Be clear about decisions – Is someone asking you for input, an opinion, a vote, or an actual decision?

Be proactive with conflict — Deal with tensions and misunderstandings quickly and explicitly. Often, simply acknowledging disagreements aids in a speedy resolution.

Clarify expectations — don’t assume!  As with any team, priorities shift.  When you are on multiple teams, it is incredibly easy for them to shift unbeknownst to you.  A quick email to confirm action items, goals, objectives, perhaps even which processes to use, can save you a lot of frustration.

Thank you for reading.

Have a comment?  Why not get the conversation started? ( :

Toxic Texting

Recently, a client confided that his staff’s texting habits are beyond frustrating for him; that staff members “whip” out their cell phones and begin texting at any time, and at all times!

Sound familiar? Is this disrespectful or efficient?

This client assumed these texts were of a personal nature and he wondered why he was paying people to have personal conversations on his dime. Would these same people answer a personal phone call in the middle of a work conversation or meeting?

When is it okay to text at work?

Each of us is likely to have a different answer to that question, based on our generation, industry, function, economic status, and perhaps even where we live.

We know that some, perhaps many, of your texts are legitimate, work-related messages. Texting can be a quick and efficient way to have a work question answered, to find out where the meeting was re-located to, or to find out where a co-worker is if you need to find them.

Ask yourself:

What is your body language when you text? How do others interpret that? If you are smiling and chuckling, does that tell people around you that you’re having a personal conversation? If you look serious or are frowning, will other’s think your text is work-related?

What about if you are working independently in your cube or even in a group setting, what assumptions might people make when they walk by and see you texting?

Next time your phone alerts you to a new text, stop and consider what is going on around you.  Are you in a setting with other people who are expecting you to pay attention, to be engaged with them? If so, how are they likely to interpret your actions if you are distracted with texting? What do you suppose they are thinking about you and your commitment to the task at hand? No matter how discreet you believe you are being, everyone around you is aware that you are texting.

Why does it matter, anyway? We live in a society where texting is fast becoming the go-to mode of communication. Even my 72-year-old mother has a smartphone and sends me text messages. Who cares if I read it and respond during a part of a meeting in which I have nothing to contribute at that moment?

Therein lies the rub.

People do care, and they care a lot.

There are unintended consequences of allowing personal conversations to distract you from the work that you are being paid to do. Short of a bona-fide emergency, these distractions often make a person appear unprofessional to their peers and leaders. Just last week, two co-workers were clearly texting back and forth during a meeting and the presenter was distracted by their behavior. We wondered if they (the co-workers) thought that no one could figure out what they were doing or if they just didn’t care that they were acting like junior-high school students passing notes?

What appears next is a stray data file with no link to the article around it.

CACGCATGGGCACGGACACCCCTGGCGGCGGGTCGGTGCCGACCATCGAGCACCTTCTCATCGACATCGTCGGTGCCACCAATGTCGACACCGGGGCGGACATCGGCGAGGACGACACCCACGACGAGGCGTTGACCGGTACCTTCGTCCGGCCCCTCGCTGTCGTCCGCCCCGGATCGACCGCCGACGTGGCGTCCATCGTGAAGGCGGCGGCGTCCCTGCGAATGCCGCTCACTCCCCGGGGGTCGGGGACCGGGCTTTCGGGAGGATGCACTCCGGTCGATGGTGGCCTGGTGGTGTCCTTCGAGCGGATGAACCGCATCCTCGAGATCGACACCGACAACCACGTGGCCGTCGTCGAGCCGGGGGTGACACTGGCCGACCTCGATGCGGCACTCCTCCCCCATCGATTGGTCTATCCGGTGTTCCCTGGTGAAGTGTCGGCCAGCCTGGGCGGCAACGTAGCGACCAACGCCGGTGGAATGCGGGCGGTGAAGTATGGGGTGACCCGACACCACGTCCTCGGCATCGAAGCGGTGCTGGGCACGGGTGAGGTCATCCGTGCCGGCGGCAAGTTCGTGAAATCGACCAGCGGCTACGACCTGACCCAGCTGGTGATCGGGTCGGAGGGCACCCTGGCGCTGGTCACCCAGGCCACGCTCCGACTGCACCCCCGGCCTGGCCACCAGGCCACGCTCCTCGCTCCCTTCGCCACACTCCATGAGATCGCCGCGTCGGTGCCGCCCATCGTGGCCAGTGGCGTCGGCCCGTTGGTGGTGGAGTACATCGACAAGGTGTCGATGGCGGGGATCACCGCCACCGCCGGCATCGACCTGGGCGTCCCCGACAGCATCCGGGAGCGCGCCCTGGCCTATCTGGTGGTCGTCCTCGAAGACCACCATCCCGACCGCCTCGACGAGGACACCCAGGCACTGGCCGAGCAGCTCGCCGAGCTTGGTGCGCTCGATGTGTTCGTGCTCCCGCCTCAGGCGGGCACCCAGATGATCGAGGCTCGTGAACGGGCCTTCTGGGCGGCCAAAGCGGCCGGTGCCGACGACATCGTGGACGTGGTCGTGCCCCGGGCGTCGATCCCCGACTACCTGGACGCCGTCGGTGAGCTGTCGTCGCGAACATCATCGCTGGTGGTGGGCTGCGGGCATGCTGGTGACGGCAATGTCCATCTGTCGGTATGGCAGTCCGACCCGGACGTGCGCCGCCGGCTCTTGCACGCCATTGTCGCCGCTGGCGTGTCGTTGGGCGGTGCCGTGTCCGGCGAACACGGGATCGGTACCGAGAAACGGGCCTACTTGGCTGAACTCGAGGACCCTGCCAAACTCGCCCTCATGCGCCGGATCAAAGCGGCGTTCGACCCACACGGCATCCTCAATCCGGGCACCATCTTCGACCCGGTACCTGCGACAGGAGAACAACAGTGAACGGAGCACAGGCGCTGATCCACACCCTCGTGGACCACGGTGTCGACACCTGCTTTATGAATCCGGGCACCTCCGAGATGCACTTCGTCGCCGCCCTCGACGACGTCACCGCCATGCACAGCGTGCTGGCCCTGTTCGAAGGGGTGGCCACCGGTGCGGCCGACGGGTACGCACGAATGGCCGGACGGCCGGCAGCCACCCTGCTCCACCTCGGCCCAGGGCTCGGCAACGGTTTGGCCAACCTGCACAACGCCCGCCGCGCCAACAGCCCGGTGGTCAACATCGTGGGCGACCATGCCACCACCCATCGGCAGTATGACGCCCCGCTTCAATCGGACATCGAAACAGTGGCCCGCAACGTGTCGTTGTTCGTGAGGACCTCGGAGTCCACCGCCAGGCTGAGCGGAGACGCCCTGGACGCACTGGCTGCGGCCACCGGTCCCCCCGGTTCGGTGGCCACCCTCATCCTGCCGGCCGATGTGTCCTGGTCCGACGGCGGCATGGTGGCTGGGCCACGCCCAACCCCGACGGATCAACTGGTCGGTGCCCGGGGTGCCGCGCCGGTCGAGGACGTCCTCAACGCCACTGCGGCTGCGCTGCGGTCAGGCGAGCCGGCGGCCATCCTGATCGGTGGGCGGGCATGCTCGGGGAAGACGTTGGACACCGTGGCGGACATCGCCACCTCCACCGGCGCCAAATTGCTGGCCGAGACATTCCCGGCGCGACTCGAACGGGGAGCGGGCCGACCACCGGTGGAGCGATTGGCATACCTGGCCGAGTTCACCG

Are you a Toxic Texter?

TRY THIS — for the next two days, track how much time you spend engaging in personal text messages while at work. Include time spent reading, pondering, composing, sending, editing, and checking for a response.   Additionally, keep track of your work-related text messages.

Evaluate your results. It might be time to turn off texting while at work. If you’re not sure if your workplace is “text friendly”, ask! Having an explicit conversation about acceptable and unacceptable electronic behaviors can be relationship-building and help bridge distance.

Happy Holidays and thank you for reading!

Meeting Presence

You have a lot of meetings across a variety of platforms: face-to-face, phone and/or video conferencing, online conferences, and group chats (to just name a few).  Do you feel like you spend too much time in these meetings? Many people, of course, do!  So what can you do about it?

You can evaluate your “Meeting Presence” — the value that you get and give in each of your meetings.  This will provide a stronger understanding of which meetings are important for you to attend, and which meetings you can opt-out of.  Understanding your meeting presence will save you time and energy every single day.  Wouldn’t it be cool to actually save an hour or more each day?

There are several key criteria in determining your meeting presence:

The most obvious is the exchange of ideas and information.  Ask yourself — “What am I contributing to the content?  What content contributions am I receiving?”

The less obvious, but equally important criteria, is the building of relationships.  Ask yourself, “Am I getting to know people better?  Am I learning about others’ work habits?”  Getting to know your team members and their individual and collective work habits is an increasingly key component to success into today’s virtual work environment.

Even less obvious, but fundamentally crucial to your continued success, is the development of your virtual presence.  Ask yourself, “Are others learning about who I am, how I work, and my role within the team?”  In the increasingly virtual work environment, you must create and convey a positive virtual presence in order for you and your team to achieve optimal success.

Over the course of the next week, at the end of each meeting, take the time to reflect on this criteria and on your meeting presence.  Let this evaluation guide your attendance at future meetings – and see if you actually begin to save time!

Thank you for reading, and we’ll be in touch soon.
Your friends at Bridging Distance